Greece: Donald Tusk warns of extremist political contagion
Peter Spiegel in Brussels
Donald Tusk, the former Polish prime minister who now heads the European Council, said he feared “political contagion” from the Greek crisis far more than its financial fallout, arguing that common cause between far-right and far-left groups has been a precursor to some of Europe’s darkest moments of the last century.
The new bailout deal, which involves sweeping austerity measures including a requirement to put an estimated €50bn of Greek public assets into a privatisation fund supervised by EU authorities, has led to accusations in Athens that Ms Merkel forced on Greece the kind of punitive conditions Germany was saddled with at the end of the first world war.
He said he was taken aback by a speech Mr Tsipras gave to the European Parliament last week where his criticism of Germany — including an argument that whereas Germany was provided “solidarity” and debt relief after the second world war, Greece had been denied similar treatment — was loudly cheered by a large number of MEPs.
“It was the first time I saw radicals with such emotion, in this context anti-German emotion. It was almost half of the European Parliament.
“Bijna het halve Europese Parlement”. Nou heeft dat EP niks te vertellen, want het is helemaal geen parlement, maar het is wel een teken aan de wand. Was EU-kritiek tot nu toe voorbehouden aan wat de eurofielen voor het gemak als extreem-rechts wegzetten, wat er met Griekenland geflikt wordt gaat in tegen alles waar traditioneel links voor staat. De armen worden het hardst geraakt. Tot nu toe heeft links altijd de EU verdedigd, misschien gaan ze eindelijk eens wakker worden. We zullen ze nodig hebben bij het slopen van de EU.
EMU brutality in Greece has destroyed the trust of Europe’s Left
‘The Left let itself become the enforcer of reactionary policies and mass unemployment because of the euro.’ Greece has broken the spell
The EU establishment henceforth faces what it has always feared: a political war on two fronts at once.
It is long been fighting an expanding coaltion of free marketeers, parliamentary “souverainistes”, anti-immigrant populists on the Right.
Its has now lost its remaining emotional hold on the Left after the scorched-earth treatment of Greece over the past five months – culminating in the vindictive decision to impose yet harsher terms on this crushed nation just days after its cri de coeur in a landslide referendum.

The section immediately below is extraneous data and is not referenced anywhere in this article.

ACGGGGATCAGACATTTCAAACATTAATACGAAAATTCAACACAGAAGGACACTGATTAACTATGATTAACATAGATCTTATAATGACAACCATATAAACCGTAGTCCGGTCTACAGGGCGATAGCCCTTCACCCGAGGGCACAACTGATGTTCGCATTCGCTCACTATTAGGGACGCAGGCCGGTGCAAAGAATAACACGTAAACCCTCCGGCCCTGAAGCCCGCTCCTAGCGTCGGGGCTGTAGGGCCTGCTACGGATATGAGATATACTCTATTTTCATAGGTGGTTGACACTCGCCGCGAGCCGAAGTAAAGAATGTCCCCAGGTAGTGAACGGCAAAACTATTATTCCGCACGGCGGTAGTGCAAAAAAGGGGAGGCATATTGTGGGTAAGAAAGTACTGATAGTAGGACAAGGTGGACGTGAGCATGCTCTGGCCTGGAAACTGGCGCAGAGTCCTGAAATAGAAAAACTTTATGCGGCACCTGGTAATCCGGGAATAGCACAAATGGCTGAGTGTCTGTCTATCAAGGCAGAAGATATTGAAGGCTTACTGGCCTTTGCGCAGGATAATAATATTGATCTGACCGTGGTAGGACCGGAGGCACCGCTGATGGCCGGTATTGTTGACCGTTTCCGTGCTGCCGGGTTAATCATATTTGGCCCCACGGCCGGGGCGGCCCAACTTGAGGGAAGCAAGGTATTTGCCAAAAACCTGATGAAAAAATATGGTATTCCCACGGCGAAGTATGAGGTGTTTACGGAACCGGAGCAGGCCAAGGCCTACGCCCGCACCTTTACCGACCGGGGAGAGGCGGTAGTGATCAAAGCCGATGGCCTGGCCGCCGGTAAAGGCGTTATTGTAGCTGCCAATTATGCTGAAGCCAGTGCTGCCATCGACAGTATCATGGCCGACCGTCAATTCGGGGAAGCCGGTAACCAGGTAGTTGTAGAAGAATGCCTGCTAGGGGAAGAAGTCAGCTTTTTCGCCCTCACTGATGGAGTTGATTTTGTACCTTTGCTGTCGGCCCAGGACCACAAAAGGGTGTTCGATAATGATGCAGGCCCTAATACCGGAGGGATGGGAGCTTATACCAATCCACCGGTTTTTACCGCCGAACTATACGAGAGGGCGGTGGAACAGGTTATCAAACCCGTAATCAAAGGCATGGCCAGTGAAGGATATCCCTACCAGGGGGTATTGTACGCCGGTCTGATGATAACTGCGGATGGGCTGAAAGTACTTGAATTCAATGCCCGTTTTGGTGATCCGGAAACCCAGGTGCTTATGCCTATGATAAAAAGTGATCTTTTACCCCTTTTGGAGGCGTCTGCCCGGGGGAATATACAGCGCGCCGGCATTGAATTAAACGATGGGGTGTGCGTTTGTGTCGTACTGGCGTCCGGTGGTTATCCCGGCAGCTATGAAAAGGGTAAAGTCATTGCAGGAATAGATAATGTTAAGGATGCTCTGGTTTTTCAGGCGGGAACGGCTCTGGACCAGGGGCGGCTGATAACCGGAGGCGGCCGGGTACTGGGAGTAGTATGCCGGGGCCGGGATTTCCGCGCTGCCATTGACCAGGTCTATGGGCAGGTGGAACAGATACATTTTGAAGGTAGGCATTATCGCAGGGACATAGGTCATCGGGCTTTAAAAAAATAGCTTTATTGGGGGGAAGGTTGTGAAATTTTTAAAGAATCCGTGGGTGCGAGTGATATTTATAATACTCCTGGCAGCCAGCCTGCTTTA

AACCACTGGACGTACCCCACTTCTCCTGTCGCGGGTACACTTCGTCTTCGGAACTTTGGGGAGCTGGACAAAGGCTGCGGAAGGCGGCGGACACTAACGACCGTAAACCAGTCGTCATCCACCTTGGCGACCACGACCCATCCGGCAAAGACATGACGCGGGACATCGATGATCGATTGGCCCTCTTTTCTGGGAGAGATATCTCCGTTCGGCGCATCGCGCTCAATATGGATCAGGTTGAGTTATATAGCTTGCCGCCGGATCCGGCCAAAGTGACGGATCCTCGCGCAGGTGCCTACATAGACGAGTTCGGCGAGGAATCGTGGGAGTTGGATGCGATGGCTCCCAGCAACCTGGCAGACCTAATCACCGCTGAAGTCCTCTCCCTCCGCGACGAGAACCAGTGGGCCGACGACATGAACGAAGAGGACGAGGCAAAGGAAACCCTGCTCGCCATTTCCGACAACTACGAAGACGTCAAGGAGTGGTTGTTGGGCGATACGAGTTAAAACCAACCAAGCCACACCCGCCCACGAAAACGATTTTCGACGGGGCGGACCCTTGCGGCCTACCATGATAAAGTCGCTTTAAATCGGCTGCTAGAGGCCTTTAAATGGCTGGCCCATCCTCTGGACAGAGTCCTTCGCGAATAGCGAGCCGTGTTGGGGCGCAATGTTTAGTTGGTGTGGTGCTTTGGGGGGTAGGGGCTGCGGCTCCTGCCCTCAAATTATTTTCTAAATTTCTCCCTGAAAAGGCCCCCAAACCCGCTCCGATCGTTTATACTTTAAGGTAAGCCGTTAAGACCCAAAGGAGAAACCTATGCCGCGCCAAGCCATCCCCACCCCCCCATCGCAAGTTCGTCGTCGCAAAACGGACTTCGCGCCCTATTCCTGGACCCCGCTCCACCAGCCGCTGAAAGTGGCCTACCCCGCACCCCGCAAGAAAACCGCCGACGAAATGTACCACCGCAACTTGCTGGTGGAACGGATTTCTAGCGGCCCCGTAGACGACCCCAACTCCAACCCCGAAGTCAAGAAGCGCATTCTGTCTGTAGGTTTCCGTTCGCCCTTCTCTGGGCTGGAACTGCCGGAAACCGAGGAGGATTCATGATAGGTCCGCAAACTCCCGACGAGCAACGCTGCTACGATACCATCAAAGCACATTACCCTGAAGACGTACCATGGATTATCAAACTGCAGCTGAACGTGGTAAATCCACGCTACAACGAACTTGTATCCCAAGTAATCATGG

This has been coming for a long time. We Conservatives have watched in disbelief as one Socialist party after another immolates itself on the altar of monetary union, defending a project that favours the elites – a “bankers’ ramp”, as the old Left used to call it.
“Everything good about the EU is in retreat; everything bad is on the rampage,” says George Monbiot. “How can the left support what is being done?” asks Suzanne Moore. The EU is being portrayed “with some truth, as a cruel, fanatical and stupid institution”, says Nick Cohen.
Variants of this debate are stirring across Europe. Luigi Zingales, an adviser to Italy’s premier Matteo Renzi, has become a flaming eurosceptic. “This European project is dead forever. If Europe is nothing but a bad version of the IMF, what is left of the European integration project?” he wrote as Greece capitulated.
Whether or not the EMU creditor powers intended to bring down an elected Greek government, and whether or not it was a “coup” as the Twitterati allege, there is no doubt that Syriza was compelled by financial coercion to abandon its election promises. It must even repeal all “fiscal” laws passed since January.
Mr Tilford said the Left in Italy, Spain and France have for years been clinging to the illusion that Germany would eventually agree to relax austerity and accept a different kind of EMU.
“This has been totally discredited by the events of last weekend. Everybody can see graphically and brutally where the limits lie. If you can’t abide by euro rules, you will be quarantined and evicted,” he said.
Let us not forget that the European Central Bank brought about the final collapse by freezing emergency liquidity to the Greek banks, forcing Syriza to shut the lenders’ doors, impose capital controls and halt imports.
This violates the principle of the EU banking union, supposed to separate the fate of private banks from the travails of the sovereign state. It was a political decision – dressed up with technical flammery – and was arguably illegal. It is very hard to reconcile with the ECB’s treaty duty to uphold financial stability.
We all know what the game was. Germany and its allies were determined to make an example of Syriza to discourage voters in any other country from daring to buck the system.